My friend Jim has a dog, Casper. Casper (pictured above) is a six year old American Eskimo Dog who still has the energy of a puppy. This is not entirely an accident. Jim is a researcher at a local company, and he has made research into a way of life. His research when selecting dog breeds led him to the discovery that a dog’s lifespan and general health is closely related to how much the dog looks like a wolf.
If this seems surprising to you, consider this: each breed of dog is a descendant of wolves. The breeds were then created through, well, breeding. Humans selected features they wanted, and the very wolf-like first dogs led to dogs optimized to be small (toy breeds), or have comically short legs (Corgies), or short snouts (pugs). In this optimization for human-selected qualities, they have been optimized away from survivability, that is, health. This can also happen with plants, leading to unfortunate situations such as illustrated in the comic below.
There are some things that have not been bred out of dogs, though. For instance, the predilection to roll in the leavings of other animals. Some study has been devoted to this behavior. Theories of why it might be beneficial for a wolf to roll in poop or a rotting carcass include camouflage and group identity.
The camouflage theory does not apply to fooling prey so much. A study of wolves given various scents to roll in found some interesting results.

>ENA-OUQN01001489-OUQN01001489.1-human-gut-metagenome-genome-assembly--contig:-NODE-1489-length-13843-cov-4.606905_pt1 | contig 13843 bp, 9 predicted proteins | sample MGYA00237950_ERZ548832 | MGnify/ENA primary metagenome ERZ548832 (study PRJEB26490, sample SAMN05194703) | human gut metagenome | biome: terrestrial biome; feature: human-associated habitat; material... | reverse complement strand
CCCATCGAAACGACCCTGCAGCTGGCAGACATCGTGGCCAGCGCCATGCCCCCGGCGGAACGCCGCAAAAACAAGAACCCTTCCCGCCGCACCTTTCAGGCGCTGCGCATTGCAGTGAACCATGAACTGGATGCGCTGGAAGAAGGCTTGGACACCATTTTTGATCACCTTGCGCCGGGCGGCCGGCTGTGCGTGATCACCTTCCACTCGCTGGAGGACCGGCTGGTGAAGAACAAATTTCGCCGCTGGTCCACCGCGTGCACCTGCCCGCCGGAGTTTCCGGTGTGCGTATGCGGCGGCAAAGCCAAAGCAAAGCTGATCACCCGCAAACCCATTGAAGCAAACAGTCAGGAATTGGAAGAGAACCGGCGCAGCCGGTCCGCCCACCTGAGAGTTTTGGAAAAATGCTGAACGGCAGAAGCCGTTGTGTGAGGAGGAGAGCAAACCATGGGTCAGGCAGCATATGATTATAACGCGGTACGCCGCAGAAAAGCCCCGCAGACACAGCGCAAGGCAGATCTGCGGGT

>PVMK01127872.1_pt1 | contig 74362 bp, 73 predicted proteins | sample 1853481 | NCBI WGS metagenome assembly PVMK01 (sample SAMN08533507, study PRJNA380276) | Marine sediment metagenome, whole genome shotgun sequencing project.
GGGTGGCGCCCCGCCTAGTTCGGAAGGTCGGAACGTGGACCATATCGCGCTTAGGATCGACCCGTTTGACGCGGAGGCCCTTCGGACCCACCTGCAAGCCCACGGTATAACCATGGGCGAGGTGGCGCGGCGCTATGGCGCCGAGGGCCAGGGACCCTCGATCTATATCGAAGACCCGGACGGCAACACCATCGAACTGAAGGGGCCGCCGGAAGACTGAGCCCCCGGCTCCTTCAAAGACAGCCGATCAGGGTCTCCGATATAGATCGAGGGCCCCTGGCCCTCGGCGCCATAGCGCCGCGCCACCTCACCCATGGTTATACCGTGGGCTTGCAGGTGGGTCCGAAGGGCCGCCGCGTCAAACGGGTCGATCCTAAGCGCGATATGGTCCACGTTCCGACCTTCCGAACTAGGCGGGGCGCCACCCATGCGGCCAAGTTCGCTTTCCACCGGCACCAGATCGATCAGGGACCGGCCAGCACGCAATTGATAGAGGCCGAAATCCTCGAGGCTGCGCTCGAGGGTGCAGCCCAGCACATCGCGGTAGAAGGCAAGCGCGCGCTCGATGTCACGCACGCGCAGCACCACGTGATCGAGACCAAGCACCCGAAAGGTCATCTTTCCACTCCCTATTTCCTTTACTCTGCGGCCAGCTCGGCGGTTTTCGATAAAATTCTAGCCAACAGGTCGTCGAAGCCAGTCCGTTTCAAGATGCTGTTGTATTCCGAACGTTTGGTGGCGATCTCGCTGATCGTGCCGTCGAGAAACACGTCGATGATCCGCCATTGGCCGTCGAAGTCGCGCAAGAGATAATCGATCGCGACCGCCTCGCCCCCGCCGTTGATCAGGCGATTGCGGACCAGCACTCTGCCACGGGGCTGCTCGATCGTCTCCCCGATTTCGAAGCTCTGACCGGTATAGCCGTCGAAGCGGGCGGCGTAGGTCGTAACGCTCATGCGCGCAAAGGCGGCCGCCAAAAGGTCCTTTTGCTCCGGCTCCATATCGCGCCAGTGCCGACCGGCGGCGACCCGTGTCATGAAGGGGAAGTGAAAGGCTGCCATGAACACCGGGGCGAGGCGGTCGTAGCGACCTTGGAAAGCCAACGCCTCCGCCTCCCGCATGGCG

Surprisingly, the wolves were least interested in rubbing themselves in the faeces of herbivores like sheep or horse: the scientists did not see them rub at all on these odours. Food was similarly unappealing. Instead, their favoured scents were artificial odours like perfume or motor oil.
A powerful, strange smell like perfume is likely to make hunting more rather than less difficult. A savvy prey will run from any strange smell approaching. A predator, however, is more discerning. It may be less inclined to pick off a delicious straggler from a pack of wolves if its nose tells it that in fact what it smells passing by is merely a pack of poops or an ambulatory puddle of motor oil.
Group identity is even more fun. All the wolves in a group might roll in the same dung, identifying themselves together as “team bear poop.” Team bear poop then can more effectively work together and compete against “team deer carcass” and “team industrial sludge.”
I wonder if a dog who finds a scent it likes may just want to keep it around a little longer. What better way than to make it a personal perfume? So, the next time your dog chooses to express its membership in “team ruptured septic tank,” consider giving it human perfume after you wash it for a more sanitary Eau de Toilette.